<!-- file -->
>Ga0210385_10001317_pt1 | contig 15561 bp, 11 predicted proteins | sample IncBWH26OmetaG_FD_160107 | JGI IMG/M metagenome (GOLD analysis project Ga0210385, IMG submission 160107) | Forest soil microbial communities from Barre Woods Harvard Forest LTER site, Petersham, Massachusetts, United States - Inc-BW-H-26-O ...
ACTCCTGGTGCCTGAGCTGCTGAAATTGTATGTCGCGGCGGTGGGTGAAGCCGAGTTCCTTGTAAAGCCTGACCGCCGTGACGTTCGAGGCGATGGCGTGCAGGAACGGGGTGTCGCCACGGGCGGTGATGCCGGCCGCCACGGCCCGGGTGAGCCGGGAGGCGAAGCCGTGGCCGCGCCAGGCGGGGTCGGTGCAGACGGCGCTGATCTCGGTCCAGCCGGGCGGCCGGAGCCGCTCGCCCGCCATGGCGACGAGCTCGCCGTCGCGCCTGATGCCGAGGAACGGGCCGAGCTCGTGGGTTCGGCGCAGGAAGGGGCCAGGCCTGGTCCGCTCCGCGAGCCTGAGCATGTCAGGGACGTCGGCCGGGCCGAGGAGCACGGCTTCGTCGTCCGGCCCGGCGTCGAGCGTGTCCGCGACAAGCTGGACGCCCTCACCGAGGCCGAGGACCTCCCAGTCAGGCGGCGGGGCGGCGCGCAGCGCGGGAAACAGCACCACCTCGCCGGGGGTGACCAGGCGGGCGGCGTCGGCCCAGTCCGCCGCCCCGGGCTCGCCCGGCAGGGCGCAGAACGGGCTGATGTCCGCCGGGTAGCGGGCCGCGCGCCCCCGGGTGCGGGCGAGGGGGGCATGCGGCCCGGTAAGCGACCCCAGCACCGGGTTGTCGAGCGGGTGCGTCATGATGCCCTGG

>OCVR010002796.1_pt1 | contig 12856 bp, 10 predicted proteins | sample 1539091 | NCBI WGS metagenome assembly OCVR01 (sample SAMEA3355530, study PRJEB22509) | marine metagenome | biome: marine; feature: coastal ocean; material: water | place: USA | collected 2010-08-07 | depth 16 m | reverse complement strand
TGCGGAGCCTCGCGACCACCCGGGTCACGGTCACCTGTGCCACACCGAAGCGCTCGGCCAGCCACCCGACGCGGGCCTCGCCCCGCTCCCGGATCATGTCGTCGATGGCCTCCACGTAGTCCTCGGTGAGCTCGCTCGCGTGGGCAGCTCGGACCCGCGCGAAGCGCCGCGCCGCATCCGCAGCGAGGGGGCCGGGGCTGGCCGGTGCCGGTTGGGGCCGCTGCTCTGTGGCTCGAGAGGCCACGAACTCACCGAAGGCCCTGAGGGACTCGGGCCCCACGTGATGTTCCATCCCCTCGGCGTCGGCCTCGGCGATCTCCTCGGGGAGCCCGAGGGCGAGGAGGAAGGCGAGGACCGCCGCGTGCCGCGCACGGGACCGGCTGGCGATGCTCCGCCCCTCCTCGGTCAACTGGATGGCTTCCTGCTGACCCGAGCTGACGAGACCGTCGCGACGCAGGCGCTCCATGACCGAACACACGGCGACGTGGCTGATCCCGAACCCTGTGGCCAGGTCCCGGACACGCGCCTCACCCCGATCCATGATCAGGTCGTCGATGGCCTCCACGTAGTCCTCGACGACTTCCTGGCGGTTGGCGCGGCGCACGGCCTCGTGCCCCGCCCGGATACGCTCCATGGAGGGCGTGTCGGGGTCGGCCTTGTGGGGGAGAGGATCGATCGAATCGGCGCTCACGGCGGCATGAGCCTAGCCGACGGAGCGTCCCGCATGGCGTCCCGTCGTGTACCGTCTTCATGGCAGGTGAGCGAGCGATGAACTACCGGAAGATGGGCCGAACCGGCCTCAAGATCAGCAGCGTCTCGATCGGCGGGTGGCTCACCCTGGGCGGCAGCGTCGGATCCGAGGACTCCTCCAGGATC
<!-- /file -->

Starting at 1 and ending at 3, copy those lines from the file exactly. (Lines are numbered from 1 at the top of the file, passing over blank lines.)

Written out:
>Ga0210385_10001317_pt1 | contig 15561 bp, 11 predicted proteins | sample IncBWH26OmetaG_FD_160107 | JGI IMG/M metagenome (GOLD analysis project Ga0210385, IMG submission 160107) | Forest soil microbial communities from Barre Woods Harvard Forest LTER site, Petersham, Massachusetts, United States - Inc-BW-H-26-O ...
ACTCCTGGTGCCTGAGCTGCTGAAATTGTATGTCGCGGCGGTGGGTGAAGCCGAGTTCCTTGTAAAGCCTGACCGCCGTGACGTTCGAGGCGATGGCGTGCAGGAACGGGGTGTCGCCACGGGCGGTGATGCCGGCCGCCACGGCCCGGGTGAGCCGGGAGGCGAAGCCGTGGCCGCGCCAGGCGGGGTCGGTGCAGACGGCGCTGATCTCGGTCCAGCCGGGCGGCCGGAGCCGCTCGCCCGCCATGGCGACGAGCTCGCCGTCGCGCCTGATGCCGAGGAACGGGCCGAGCTCGTGGGTTCGGCGCAGGAAGGGGCCAGGCCTGGTCCGCTCCGCGAGCCTGAGCATGTCAGGGACGTCGGCCGGGCCGAGGAGCACGGCTTCGTCGTCCGGCCCGGCGTCGAGCGTGTCCGCGACAAGCTGGACGCCCTCACCGAGGCCGAGGACCTCCCAGTCAGGCGGCGGGGCGGCGCGCAGCGCGGGAAACAGCACCACCTCGCCGGGGGTGACCAGGCGGGCGGCGTCGGCCCAGTCCGCCGCCCCGGGCTCGCCCGGCAGGGCGCAGAACGGGCTGATGTCCGCCGGGTAGCGGGCCGCGCGCCCCCGGGTGCGGGCGAGGGGGGCATGCGGCCCGGTAAGCGACCCCAGCACCGGGTTGTCGAGCGGGTGCGTCATGATGCCCTGG

>OCVR010002796.1_pt1 | contig 12856 bp, 10 predicted proteins | sample 1539091 | NCBI WGS metagenome assembly OCVR01 (sample SAMEA3355530, study PRJEB22509) | marine metagenome | biome: marine; feature: coastal ocean; material: water | place: USA | collected 2010-08-07 | depth 16 m | reverse complement strand